Principles of Curriculum Design by Taba and Hodgkinson

Mon, 06/27/2016 - 03:28 -- Umar Farooq

As Hilda Taba has indicated, curriculum developers need to employ decision making procedures that rest on multiple criteria and take into consideration a multiplicity of factors. The multiplicity of factors is obviously a reference factor such as administrative conditions under which the curriculum is to operate and the skills and competencies of those who will implement the curriculum. Such factors are commonly referred to as contextual factors.

However, Taba's reference to multiple criteria leads us to the identification of principles of curriculum development which might provide a sound basis for analyzing how well particular designs have been structured and how suitable they are for particular contexts.

In this regard, several curriculum theorists have constructed set of criteria that might he used for an analysis. Human. R.T. (1973, p.10) has indicated that: "curriculum workers must establish the criteria they will follow. They can accept a set of criteria proposed by someone else, formulate their own criteria independently, or accept parts of various sets of criteria combined with their own formulation".

Here two sets of criteria are presented:

  1. Hilda Taba (1962)
  2. Hodgkinson (1975).

These should he studied carefully as they will be useful in your curriculum development principles.

Criteria Proposed by Taba (1962, pp.267-289)

The summary of the criteria is as under:

  1. Curriculum content is valid and significant to the extent that it reflects the contemporary scientific knowledge. Perhaps the more important question about validity of content is how fundamental the knowledge is.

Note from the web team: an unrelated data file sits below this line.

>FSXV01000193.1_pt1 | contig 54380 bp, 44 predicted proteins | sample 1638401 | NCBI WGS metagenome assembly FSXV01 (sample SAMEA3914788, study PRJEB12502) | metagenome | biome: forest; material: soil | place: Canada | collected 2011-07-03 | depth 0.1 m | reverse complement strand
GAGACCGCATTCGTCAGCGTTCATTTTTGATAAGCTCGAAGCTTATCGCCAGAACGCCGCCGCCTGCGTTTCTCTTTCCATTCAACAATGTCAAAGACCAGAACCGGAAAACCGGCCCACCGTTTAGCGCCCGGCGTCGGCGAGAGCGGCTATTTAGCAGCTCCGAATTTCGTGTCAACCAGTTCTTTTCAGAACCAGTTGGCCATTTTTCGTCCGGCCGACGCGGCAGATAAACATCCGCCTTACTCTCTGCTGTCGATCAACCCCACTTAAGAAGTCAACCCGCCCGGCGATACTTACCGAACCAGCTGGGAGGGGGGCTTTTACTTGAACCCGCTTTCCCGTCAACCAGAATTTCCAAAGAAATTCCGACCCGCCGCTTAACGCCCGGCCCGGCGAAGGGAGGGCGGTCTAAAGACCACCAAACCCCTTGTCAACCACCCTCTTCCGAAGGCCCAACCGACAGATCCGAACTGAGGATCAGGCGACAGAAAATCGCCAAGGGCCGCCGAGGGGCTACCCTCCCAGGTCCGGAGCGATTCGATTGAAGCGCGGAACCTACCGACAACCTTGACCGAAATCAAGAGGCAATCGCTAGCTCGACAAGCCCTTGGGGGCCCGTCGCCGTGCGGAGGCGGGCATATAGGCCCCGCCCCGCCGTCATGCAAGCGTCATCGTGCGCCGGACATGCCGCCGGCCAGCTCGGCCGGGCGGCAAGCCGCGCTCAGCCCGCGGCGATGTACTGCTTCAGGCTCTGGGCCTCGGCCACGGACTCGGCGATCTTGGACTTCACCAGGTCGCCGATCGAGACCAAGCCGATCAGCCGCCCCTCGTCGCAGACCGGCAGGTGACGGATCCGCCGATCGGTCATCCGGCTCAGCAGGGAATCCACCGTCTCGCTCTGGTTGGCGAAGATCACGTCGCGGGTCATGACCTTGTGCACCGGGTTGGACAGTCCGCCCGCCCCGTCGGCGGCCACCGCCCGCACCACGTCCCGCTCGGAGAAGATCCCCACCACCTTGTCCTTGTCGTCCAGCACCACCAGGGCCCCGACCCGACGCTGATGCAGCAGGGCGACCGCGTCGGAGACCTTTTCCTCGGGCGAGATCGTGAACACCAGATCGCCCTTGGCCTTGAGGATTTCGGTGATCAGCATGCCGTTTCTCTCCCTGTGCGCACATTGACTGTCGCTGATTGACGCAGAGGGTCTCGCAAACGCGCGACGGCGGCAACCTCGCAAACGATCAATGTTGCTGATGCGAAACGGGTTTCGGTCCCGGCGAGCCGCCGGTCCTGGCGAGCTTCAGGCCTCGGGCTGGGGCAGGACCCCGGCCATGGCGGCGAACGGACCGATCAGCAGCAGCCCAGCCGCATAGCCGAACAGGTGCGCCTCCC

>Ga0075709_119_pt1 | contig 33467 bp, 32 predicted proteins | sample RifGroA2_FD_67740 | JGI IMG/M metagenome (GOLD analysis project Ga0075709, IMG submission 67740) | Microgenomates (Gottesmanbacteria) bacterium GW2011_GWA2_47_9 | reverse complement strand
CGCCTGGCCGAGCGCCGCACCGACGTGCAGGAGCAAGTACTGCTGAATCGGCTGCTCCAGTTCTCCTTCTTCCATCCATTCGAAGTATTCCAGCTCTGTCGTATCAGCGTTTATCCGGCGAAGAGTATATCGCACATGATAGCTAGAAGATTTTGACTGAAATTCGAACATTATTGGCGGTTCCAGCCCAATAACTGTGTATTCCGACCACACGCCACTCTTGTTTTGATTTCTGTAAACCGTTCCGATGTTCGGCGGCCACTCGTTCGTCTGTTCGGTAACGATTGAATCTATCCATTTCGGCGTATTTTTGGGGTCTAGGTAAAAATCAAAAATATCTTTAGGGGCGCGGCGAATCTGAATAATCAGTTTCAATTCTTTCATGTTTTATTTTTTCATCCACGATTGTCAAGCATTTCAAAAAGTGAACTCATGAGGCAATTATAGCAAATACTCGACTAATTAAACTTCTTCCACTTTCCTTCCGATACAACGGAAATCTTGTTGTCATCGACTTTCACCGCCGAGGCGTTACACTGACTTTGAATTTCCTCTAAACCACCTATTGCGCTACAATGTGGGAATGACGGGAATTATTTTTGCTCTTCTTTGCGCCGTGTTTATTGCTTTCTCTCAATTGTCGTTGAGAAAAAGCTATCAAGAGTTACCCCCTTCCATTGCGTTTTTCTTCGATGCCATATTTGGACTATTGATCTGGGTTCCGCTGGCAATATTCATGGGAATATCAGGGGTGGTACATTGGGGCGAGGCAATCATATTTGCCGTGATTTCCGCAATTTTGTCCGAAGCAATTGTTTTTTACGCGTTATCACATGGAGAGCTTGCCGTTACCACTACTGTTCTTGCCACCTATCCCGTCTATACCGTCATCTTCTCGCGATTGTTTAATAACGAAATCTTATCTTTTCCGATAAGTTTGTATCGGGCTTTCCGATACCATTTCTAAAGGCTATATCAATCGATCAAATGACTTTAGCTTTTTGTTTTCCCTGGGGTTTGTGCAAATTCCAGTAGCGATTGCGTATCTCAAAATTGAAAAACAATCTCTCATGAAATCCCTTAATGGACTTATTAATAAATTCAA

2. If the curriculum is to be a useful prescription for learning, its content and the outcomes, it pursues need to be in tune with the social and cultural realities of time. Applied to the selection of content, this criterion further selects from the scientifically valid and fundamental knowledge which is also significant.
  3. Curriculum should provide for the achievement of a wide range of objectives. An effective curriculum provides for acquisition of significant new knowledge and for the development of increasingly more effective ways of thinking, desirable attitudes, interests, and appropriate habits and skills.
  4. Curriculum content should he learn and adaptable to student’s experiences. One factor in learnability is the adjustment of the curriculum content and of the learners. The problem of making the curriculum learnable involves also the task of translating the social heritage into experiences which help each student.
  5. The curriculum should he appropriate to the needs and interests of the learners.

Criteria Proposed by Hodgkinson (1975)

  1. Curriculum design is a scheme for planning and providing learning experiences. The scheme is as under:
  2. It must contain strategies for dealing with curriculum inputs from the society, the individual, learning theory and knowledge.
  3. It should include the elements of design namely, objectives, learning experiences, content selection and evaluation.
  4. It should he based on the principles of design. such as balance, rationality, consistency, flexibility, diversity, practicality and responsibility.

However, in order to comprehend the idea of principles and elements of curriculum, problems and principles of organization, please read material written by Taba Hilda. Curriculum Development: Theory and Practice. Hilda Taba 1962